We suggest careful consideration be given to the proposal to introduce a “veto” power for supervising regulators on key SRO appointments.  To avoid perceptions of subjectivity, we suggest that all directors and officers of SROs should be required to be “fit and proper persons” to perform their specific roles. If the supervising regulator finds that any candidate is not fit and proper for a role, that person would be disqualified. Many precedents are available from other jurisdictions on what qualifies one to be a fit and proper person for such purposes. For such reviews to be carried out efficiently, the lead CSA regulator for the SRO should be responsible for performing the review and making a decision after consulting with other participating regulators.

  1. Greater Stakeholder Input into SROs’ priorities

FAIR Canada strongly agrees that broader stakeholder input is needed. We believe that the SROs should be required to engage proactively with investor groups, including FAIR Canada, to ensure they obtain balanced input and comment on regulatory issues and proposals. Allowing for broader input would enable more diverse voices to be heard by the SROs on issues such as their regulatory priorities and on specific rule and policy proposals. This would provide advocates outside of the industry and SRO members with greater access to the SROs’ management, policy committees and board of directors. Better access should in turn provide more informed and balanced perspectives to be weighed in SROs’ strategic and policy decision making.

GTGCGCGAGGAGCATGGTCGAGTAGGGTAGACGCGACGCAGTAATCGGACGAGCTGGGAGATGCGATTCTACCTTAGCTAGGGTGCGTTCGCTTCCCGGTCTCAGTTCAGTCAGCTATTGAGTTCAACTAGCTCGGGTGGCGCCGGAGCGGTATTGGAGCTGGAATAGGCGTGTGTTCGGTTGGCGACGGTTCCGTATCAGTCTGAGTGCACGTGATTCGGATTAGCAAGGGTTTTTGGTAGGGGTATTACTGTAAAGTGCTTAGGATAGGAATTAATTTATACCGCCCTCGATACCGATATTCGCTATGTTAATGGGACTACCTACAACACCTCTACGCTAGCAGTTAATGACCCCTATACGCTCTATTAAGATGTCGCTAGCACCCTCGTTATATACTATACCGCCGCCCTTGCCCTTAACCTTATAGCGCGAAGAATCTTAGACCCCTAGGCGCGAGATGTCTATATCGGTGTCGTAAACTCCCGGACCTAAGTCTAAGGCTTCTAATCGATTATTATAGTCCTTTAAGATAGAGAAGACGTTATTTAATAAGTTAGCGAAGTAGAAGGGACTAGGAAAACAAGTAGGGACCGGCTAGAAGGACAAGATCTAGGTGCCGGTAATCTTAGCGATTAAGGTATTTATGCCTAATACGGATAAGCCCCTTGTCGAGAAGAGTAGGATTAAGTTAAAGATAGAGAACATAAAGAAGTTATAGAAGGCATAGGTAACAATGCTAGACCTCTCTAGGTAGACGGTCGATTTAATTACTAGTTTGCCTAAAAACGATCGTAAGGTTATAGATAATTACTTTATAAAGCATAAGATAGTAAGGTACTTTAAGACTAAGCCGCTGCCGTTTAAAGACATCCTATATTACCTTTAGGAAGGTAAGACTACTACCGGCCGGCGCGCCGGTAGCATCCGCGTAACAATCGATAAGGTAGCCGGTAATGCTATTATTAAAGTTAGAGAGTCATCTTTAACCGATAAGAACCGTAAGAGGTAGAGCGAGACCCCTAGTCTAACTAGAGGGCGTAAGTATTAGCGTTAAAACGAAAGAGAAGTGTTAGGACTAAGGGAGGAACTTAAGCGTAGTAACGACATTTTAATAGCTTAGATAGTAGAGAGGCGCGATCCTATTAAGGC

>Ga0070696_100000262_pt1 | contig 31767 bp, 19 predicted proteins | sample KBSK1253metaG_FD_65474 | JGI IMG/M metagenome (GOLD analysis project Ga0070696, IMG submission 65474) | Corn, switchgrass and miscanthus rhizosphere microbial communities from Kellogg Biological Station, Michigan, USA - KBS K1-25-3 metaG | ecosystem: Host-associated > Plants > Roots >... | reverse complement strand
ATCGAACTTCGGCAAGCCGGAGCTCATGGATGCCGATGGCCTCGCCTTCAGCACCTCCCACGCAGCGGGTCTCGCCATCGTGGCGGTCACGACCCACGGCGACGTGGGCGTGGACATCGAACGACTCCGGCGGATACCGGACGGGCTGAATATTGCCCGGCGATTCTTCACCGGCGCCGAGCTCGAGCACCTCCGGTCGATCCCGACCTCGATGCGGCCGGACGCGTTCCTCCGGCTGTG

The SROs have formal procedures for consulting with the public and stakeholders on their regulatory proposals, such as new rules, through a public notice and comment process. But the consultations are dominated by industry participants and it is difficult for organizations representing investors to respond effectively, let alone for individual investors and members of the public.